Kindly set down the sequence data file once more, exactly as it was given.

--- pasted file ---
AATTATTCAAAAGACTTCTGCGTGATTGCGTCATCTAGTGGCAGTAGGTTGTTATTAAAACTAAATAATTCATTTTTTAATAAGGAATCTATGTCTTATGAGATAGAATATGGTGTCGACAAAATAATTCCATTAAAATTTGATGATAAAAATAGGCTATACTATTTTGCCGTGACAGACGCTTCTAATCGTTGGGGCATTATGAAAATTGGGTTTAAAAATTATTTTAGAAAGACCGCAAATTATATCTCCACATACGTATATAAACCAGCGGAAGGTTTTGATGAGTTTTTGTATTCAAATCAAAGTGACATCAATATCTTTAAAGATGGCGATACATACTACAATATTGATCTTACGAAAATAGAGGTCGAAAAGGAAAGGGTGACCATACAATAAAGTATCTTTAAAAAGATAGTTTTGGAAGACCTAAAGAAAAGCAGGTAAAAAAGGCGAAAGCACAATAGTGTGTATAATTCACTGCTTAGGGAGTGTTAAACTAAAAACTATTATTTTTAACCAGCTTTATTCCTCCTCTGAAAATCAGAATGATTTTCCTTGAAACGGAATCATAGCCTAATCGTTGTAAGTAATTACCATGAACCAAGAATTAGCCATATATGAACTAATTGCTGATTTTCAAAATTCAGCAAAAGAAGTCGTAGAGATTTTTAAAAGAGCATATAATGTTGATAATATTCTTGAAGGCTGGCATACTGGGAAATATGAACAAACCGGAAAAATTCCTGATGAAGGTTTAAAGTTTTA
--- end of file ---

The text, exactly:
AATTATTCAAAAGACTTCTGCGTGATTGCGTCATCTAGTGGCAGTAGGTTGTTATTAAAACTAAATAATTCATTTTTTAATAAGGAATCTATGTCTTATGAGATAGAATATGGTGTCGACAAAATAATTCCATTAAAATTTGATGATAAAAATAGGCTATACTATTTTGCCGTGACAGACGCTTCTAATCGTTGGGGCATTATGAAAATTGGGTTTAAAAATTATTTTAGAAAGACCGCAAATTATATCTCCACATACGTATATAAACCAGCGGAAGGTTTTGATGAGTTTTTGTATTCAAATCAAAGTGACATCAATATCTTTAAAGATGGCGATACATACTACAATATTGATCTTACGAAAATAGAGGTCGAAAAGGAAAGGGTGACCATACAATAAAGTATCTTTAAAAAGATAGTTTTGGAAGACCTAAAGAAAAGCAGGTAAAAAAGGCGAAAGCACAATAGTGTGTATAATTCACTGCTTAGGGAGTGTTAAACTAAAAACTATTATTTTTAACCAGCTTTATTCCTCCTCTGAAAATCAGAATGATTTTCCTTGAAACGGAATCATAGCCTAATCGTTGTAAGTAATTACCATGAACCAAGAATTAGCCATATATGAACTAATTGCTGATTTTCAAAATTCAGCAAAAGAAGTCGTAGAGATTTTTAAAAGAGCATATAATGTTGATAATATTCTTGAAGGCTGGCATACTGGGAAATATGAACAAACCGGAAAAATTCCTGATGAAGGTTTAAAGTTTTA